John Dillon (comedian)

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John Dillon
John Dillon (1831-1913).jpg
Born John Daily Marum
October 2, 1831
Ireland
Died April 22, 1913
Chicago
Occupation Actor, commedian

John Dillon (born John Daily Marum; October 2, 1831 – April 22, 1913) was an American comedian based in Chicago and popular in the central part of the United States in the late 19th century.

Dillon was born in County Kilkenny, Ireland, on October 2, 1831, and came to the United States at age 17 in 1848.[1] Making his way from New York City to Buffalo, and then to Chicago, he started doing factory work. He later began playing small theater roles, debuting in Milwaukee in May 1854.[2] He later went back in Chicago, where he joined the McVicker's Theatre company.

After a few years, Dillon went to New York and joined Laura Keene's company in 1862, and gained attention for his comedic skills.[3] From 1864-66, he was the head comedian at Wood's Museum.[2] He then moved back to Chicago, touring the West frequently and becoming a "household word."[4][5][6] In 1875, he returned to New York to appear in A. Oakey Hall's play The Crucible. He continued to perform through the 1880s and 1890s.

Dillon died in Chicago on April 22, 1913.[7]

Selected performances[edit]

  • The Seven Sons (1862)
  • Risks; or, Insure Your Life (1873) (written by Bartley Campbell)
  • The Crucible (play) (1875) (written by A. Oakey Hall)[8]
  • Our Boys (play) (1877, managed by Charles Frohman)[9]
  • State's Attorney (1882)
  • Wanted, the Earth (1887 play by Gus Heege)
  • A Model Husband (play) (1892)
  • Bartlett's Road To Seltzerville (1899)

Personal[edit]

Dillon was married at least twice, and had two daughters.

His first wife was Helen Louise Allen, whom he married in 1856.[2] She was a sister of the wife of Jack Langrishe, who along with J.B. Atwater, ran the Milwaukee theatre where Dillon was playing at that time.[10]

His second wife was actress Mary Louise Hernandez (known as Louise Dillon). They married on October 3, 1872, in Sioux City, Iowa. She obtained a divorce in 1882, complaining that Dillon was a habitual drunk.[3][11][12] There are indications that Dillon liked to drink, with periods of abstinence, as an 1879 profile of Dillon describes him as "determined never to invoke the pleasures of Bacchus again. He is as much opposed to the reign of that god now as he was his votary years ago."[3] And a short newspaper blurb in 1892 reported Dillon was a member of the "Chicago Bi-Chloride of Gold Club" (which references a treatment for alcoholism popular in the 1890s), and "certainly should now be 'a model husband' if he never was before."[13] "A Model Husband" was also the name of his most recent play at that time.[14]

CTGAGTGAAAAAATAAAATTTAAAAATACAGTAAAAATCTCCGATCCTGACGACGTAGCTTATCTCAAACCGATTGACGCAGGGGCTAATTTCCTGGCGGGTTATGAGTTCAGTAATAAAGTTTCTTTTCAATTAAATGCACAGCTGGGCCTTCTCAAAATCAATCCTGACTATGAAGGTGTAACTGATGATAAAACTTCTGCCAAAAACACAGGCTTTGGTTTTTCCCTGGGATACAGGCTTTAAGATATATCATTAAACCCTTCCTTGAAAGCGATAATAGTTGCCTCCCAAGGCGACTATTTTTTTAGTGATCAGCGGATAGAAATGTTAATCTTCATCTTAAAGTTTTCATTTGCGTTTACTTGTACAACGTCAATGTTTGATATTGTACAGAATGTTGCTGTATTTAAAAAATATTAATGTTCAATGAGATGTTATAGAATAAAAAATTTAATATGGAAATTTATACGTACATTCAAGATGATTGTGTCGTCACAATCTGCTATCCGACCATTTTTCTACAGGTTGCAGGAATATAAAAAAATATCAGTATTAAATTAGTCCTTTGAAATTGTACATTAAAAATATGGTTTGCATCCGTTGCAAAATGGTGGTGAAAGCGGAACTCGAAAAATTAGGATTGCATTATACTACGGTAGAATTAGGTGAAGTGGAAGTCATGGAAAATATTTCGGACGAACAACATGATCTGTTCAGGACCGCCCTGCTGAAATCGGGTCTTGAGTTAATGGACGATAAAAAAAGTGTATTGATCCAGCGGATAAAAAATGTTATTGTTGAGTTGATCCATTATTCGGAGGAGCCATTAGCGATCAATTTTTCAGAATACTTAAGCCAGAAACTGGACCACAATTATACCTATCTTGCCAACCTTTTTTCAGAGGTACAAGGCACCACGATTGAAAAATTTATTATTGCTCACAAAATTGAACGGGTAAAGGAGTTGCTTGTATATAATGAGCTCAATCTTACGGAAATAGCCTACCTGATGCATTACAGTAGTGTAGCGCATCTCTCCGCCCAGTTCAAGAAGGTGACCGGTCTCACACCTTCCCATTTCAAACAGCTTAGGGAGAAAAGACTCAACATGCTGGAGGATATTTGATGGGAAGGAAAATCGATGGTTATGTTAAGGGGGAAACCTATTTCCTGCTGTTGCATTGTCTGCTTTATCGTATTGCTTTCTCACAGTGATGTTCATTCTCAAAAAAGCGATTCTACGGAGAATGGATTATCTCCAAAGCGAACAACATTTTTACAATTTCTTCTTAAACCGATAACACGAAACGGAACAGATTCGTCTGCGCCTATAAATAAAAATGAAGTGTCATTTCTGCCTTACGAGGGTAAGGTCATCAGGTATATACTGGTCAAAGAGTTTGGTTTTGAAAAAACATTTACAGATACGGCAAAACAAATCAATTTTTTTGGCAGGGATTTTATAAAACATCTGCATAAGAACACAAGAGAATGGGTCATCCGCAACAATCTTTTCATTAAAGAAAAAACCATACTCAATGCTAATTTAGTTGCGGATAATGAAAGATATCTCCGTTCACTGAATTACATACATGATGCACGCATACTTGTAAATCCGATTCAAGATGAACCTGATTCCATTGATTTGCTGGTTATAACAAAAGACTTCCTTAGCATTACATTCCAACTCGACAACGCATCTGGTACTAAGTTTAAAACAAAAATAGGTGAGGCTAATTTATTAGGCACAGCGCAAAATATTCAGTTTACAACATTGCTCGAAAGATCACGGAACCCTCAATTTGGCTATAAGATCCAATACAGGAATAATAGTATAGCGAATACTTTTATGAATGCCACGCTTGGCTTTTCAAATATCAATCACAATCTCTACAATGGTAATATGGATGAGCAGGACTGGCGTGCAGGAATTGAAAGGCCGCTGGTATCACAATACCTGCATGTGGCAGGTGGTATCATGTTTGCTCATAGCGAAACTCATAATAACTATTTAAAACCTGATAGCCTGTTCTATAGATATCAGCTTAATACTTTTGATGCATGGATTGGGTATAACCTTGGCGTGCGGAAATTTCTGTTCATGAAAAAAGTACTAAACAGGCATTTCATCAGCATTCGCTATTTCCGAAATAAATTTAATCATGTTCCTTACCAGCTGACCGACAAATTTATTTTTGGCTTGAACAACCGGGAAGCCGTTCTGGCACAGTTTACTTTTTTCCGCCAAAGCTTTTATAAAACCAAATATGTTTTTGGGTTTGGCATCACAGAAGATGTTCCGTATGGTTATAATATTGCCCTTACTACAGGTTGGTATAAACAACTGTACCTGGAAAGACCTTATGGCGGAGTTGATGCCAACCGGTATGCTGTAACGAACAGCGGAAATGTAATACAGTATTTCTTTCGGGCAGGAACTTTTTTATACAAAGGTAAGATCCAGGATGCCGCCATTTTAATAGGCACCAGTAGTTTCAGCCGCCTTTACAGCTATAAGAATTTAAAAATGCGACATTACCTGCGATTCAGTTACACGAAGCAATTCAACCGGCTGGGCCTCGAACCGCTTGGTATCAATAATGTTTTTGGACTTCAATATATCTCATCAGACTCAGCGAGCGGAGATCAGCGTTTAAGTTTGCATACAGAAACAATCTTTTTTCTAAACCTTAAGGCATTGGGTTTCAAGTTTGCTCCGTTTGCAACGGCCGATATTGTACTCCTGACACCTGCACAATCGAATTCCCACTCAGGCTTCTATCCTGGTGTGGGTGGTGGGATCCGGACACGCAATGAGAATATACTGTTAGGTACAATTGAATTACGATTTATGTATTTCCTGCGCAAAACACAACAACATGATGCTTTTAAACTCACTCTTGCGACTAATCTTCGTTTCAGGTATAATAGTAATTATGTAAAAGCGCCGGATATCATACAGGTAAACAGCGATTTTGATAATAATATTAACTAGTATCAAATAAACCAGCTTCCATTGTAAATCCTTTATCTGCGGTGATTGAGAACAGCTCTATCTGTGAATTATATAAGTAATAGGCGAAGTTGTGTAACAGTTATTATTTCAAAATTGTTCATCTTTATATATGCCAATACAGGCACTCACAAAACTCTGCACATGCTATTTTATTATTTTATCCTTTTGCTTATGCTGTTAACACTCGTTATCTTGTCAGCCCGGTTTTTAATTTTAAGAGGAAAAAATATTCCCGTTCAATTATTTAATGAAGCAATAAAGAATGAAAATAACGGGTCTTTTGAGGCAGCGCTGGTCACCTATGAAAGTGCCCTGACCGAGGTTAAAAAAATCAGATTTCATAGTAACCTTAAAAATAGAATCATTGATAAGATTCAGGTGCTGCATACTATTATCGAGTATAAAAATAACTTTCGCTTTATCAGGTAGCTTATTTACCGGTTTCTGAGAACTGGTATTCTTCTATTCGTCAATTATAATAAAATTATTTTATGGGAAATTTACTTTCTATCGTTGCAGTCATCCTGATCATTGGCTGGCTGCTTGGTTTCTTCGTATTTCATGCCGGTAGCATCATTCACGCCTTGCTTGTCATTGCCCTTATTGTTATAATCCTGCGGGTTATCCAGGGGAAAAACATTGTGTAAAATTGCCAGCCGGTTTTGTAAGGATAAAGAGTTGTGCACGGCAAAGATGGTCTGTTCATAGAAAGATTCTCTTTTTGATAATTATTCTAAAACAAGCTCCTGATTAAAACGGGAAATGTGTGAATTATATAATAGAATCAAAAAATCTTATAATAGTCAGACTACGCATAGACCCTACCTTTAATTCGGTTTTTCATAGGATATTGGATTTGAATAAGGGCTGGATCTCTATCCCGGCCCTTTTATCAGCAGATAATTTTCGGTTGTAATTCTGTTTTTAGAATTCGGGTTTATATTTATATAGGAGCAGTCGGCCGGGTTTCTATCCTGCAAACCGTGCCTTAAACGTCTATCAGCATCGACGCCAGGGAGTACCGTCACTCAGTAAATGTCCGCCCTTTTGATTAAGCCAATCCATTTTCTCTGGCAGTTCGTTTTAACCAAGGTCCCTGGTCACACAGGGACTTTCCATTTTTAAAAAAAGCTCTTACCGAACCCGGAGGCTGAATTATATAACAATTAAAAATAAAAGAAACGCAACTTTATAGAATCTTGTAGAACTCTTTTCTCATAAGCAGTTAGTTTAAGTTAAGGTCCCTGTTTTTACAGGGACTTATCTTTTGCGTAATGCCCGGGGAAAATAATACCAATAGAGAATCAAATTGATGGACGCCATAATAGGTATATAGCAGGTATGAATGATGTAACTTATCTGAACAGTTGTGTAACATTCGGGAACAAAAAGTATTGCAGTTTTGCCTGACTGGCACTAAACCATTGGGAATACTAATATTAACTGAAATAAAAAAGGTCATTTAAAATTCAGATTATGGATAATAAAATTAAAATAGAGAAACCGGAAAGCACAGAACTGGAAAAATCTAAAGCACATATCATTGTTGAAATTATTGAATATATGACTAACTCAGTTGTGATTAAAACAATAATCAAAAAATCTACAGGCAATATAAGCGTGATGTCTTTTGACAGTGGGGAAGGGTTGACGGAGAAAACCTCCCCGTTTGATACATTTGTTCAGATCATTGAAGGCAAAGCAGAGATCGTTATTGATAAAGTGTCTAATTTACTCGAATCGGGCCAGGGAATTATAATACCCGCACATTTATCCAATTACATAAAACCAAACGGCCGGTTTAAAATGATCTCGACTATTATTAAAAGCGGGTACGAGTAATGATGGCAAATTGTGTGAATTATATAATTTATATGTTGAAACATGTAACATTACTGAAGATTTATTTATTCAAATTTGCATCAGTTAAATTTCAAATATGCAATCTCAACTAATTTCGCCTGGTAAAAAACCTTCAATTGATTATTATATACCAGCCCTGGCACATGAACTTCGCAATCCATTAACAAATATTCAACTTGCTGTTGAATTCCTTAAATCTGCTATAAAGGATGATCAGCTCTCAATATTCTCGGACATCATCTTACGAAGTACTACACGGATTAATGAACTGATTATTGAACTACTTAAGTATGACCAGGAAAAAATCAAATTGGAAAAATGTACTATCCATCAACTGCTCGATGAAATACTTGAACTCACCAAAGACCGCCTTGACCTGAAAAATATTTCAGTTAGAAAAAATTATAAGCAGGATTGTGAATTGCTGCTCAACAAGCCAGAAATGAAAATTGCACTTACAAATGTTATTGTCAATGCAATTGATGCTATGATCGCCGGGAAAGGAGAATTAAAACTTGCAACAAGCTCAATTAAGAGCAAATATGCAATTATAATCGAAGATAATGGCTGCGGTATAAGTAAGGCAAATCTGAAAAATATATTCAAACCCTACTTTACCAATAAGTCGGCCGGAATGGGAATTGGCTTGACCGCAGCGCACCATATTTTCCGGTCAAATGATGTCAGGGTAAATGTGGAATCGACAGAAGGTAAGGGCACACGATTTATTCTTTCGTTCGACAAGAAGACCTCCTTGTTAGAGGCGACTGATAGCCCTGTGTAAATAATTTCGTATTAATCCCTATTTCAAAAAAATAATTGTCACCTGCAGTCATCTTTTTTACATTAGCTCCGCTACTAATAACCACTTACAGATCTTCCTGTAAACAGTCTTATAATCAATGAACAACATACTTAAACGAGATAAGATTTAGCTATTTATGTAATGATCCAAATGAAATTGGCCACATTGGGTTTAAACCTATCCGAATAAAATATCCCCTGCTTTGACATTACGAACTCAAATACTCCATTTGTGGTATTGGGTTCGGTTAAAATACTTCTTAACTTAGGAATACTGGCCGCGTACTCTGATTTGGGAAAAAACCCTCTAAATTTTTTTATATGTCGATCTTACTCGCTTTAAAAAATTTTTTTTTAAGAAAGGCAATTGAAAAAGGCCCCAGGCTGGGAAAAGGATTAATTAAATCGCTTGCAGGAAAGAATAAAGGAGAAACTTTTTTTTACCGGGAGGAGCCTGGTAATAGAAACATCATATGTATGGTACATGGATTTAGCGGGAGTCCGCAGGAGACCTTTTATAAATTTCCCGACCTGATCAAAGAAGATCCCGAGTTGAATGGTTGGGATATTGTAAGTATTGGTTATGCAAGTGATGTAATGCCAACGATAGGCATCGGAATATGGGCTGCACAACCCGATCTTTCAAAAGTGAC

References[edit]

  1. ^ Sherman, Robert Lowery. Actors and authors: with composers and managers who helped make them famous; a chronological record and brief biography of theatrical celebrities from 1750 to 1950, p. 163 (1951)
  2. ^ a b c (12 November 1898). Professional Doings, New York Dramatic Mirror, p. 15
  3. ^ a b c (18 November 1879). John Dillon: Brief Sketch of His Early Career as a Comedian, Daily Herald
  4. ^ (9 April 1887). Gossip of the Town, New York Dramatic Mirror
  5. ^ Graham, Franklin. Histrionic Montreal, p. 217 (2d ed. 1902)
  6. ^ (11 January 1876). Amusements: Mr. John Dillon at the Park Theatre, New York Herald
  7. ^ (23 April 1913). Veteran Comedian Dead, The Evening World
  8. ^ (1 January 1876). Hon. A. Oakey Hall in the Play of "The Crucible", Frank Leslie's Illustrated Newspaper
  9. ^ The Encyclopædia Britannica, p. 156 (12th ed., Vol. XXXI, 1922)
  10. ^ (18 February 1966). City Got Reputation for 'Tough' Theater Audiences Century Ago, The Capital Times
  11. ^ (22 February 1890). Driftwood, The Theatre Magazine, Vol, VI, No. 16, p. 288
  12. ^ (31 December 1882). A DIVORCE QUICKLY GRANTED.; MRS. DILLON, THE ACTRESS, SECURES A SEPARATION FROM HER HUSBAND, The New York Times
  13. ^ (21 October 1892). The Week, Adrian Weekly Press
  14. ^ (19 April 1893). A Funny Old Man: John Dillon Impersonates A Model Husband, Nevada Daily Mail